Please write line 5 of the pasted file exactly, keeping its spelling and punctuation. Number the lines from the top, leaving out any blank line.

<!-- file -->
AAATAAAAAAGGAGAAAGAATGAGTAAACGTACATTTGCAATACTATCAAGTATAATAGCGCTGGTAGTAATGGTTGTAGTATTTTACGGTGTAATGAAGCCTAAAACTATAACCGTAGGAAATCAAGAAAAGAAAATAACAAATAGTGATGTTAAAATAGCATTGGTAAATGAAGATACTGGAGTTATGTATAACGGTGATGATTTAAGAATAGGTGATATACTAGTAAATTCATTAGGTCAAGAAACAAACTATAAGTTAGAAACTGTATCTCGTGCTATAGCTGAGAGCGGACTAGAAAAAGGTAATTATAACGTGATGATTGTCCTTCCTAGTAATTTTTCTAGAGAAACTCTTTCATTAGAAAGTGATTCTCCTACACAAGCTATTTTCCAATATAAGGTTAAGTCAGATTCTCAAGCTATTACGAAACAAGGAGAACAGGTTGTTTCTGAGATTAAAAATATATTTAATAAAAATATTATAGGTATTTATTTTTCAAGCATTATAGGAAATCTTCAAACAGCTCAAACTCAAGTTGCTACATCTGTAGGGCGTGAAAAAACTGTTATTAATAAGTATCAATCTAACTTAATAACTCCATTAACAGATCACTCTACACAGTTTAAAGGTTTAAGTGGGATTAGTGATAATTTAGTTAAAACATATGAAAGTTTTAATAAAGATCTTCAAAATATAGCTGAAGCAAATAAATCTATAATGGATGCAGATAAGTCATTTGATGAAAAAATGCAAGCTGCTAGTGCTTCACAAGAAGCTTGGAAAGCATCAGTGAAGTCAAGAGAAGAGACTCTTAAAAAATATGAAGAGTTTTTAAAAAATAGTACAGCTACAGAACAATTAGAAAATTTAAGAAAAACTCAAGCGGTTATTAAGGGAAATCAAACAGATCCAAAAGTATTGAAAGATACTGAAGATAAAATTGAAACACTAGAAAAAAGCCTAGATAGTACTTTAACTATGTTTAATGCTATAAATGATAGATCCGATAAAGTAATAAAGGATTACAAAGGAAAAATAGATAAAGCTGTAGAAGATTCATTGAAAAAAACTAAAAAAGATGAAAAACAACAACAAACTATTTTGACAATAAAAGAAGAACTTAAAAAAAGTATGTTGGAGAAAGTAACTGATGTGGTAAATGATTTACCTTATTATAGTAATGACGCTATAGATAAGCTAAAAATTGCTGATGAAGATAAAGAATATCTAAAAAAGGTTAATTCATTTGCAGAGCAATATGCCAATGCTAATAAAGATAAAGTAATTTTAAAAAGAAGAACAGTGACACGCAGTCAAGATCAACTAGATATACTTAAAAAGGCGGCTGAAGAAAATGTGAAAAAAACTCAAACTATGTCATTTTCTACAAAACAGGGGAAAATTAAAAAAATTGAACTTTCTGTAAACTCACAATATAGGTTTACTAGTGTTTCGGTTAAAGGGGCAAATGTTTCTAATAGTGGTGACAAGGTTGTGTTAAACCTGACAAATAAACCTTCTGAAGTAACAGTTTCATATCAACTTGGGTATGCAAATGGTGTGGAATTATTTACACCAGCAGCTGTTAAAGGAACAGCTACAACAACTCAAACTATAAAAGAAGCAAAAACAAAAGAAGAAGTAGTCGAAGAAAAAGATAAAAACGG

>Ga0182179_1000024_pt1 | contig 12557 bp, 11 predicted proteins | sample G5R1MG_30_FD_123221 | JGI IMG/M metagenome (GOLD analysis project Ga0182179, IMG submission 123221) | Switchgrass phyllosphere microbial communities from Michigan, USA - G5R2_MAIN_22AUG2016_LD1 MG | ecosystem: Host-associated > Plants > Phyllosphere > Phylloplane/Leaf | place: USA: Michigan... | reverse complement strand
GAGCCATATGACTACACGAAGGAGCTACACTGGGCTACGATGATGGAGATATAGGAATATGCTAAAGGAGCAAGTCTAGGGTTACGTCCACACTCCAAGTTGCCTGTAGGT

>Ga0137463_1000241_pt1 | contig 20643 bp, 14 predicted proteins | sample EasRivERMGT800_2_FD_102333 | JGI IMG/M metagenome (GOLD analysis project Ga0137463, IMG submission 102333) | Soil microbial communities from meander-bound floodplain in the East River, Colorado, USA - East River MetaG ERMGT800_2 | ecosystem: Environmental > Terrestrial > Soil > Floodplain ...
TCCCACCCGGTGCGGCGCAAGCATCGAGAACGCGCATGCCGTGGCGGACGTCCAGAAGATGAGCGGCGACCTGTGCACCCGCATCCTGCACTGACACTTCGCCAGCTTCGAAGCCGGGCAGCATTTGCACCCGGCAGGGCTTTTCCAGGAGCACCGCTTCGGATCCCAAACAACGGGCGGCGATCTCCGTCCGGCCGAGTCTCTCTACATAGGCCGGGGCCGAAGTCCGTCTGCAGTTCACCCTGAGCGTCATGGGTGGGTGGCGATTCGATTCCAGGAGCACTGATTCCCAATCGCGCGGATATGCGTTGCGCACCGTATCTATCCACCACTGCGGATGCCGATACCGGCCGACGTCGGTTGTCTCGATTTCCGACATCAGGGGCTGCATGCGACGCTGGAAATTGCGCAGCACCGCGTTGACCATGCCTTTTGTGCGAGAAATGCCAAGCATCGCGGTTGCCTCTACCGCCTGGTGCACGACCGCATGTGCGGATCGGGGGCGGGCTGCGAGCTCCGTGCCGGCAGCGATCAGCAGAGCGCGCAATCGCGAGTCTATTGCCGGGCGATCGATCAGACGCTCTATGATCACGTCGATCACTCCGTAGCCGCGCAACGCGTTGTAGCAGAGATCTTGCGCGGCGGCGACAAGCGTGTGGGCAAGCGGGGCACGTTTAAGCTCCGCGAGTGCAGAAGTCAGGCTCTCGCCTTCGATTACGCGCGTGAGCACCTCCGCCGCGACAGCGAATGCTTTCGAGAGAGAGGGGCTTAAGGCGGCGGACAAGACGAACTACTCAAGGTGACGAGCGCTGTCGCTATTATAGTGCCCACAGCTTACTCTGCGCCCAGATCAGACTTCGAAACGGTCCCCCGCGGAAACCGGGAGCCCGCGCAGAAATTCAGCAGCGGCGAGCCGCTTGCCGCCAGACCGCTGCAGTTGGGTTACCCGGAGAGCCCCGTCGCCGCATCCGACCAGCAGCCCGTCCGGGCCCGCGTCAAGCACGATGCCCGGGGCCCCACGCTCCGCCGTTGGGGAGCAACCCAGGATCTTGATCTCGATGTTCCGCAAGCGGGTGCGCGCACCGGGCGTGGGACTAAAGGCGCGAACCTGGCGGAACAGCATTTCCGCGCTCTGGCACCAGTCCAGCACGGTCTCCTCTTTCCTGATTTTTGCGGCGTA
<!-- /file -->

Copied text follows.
TCCCACCCGGTGCGGCGCAAGCATCGAGAACGCGCATGCCGTGGCGGACGTCCAGAAGATGAGCGGCGACCTGTGCACCCGCATCCTGCACTGACACTTCGCCAGCTTCGAAGCCGGGCAGCATTTGCACCCGGCAGGGCTTTTCCAGGAGCACCGCTTCGGATCCCAAACAACGGGCGGCGATCTCCGTCCGGCCGAGTCTCTCTACATAGGCCGGGGCCGAAGTCCGTCTGCAGTTCACCCTGAGCGTCATGGGTGGGTGGCGATTCGATTCCAGGAGCACTGATTCCCAATCGCGCGGATATGCGTTGCGCACCGTATCTATCCACCACTGCGGATGCCGATACCGGCCGACGTCGGTTGTCTCGATTTCCGACATCAGGGGCTGCATGCGACGCTGGAAATTGCGCAGCACCGCGTTGACCATGCCTTTTGTGCGAGAAATGCCAAGCATCGCGGTTGCCTCTACCGCCTGGTGCACGACCGCATGTGCGGATCGGGGGCGGGCTGCGAGCTCCGTGCCGGCAGCGATCAGCAGAGCGCGCAATCGCGAGTCTATTGCCGGGCGATCGATCAGACGCTCTATGATCACGTCGATCACTCCGTAGCCGCGCAACGCGTTGTAGCAGAGATCTTGCGCGGCGGCGACAAGCGTGTGGGCAAGCGGGGCACGTTTAAGCTCCGCGAGTGCAGAAGTCAGGCTCTCGCCTTCGATTACGCGCGTGAGCACCTCCGCCGCGACAGCGAATGCTTTCGAGAGAGAGGGGCTTAAGGCGGCGGACAAGACGAACTACTCAAGGTGACGAGCGCTGTCGCTATTATAGTGCCCACAGCTTACTCTGCGCCCAGATCAGACTTCGAAACGGTCCCCCGCGGAAACCGGGAGCCCGCGCAGAAATTCAGCAGCGGCGAGCCGCTTGCCGCCAGACCGCTGCAGTTGGGTTACCCGGAGAGCCCCGTCGCCGCATCCGACCAGCAGCCCGTCCGGGCCCGCGTCAAGCACGATGCCCGGGGCCCCACGCTCCGCCGTTGGGGAGCAACCCAGGATCTTGATCTCGATGTTCCGCAAGCGGGTGCGCGCACCGGGCGTGGGACTAAAGGCGCGAACCTGGCGGAACAGCATTTCCGCGCTCTGGCACCAGTCCAGCACGGTCTCCTCTTTCCTGATTTTTGCGGCGTA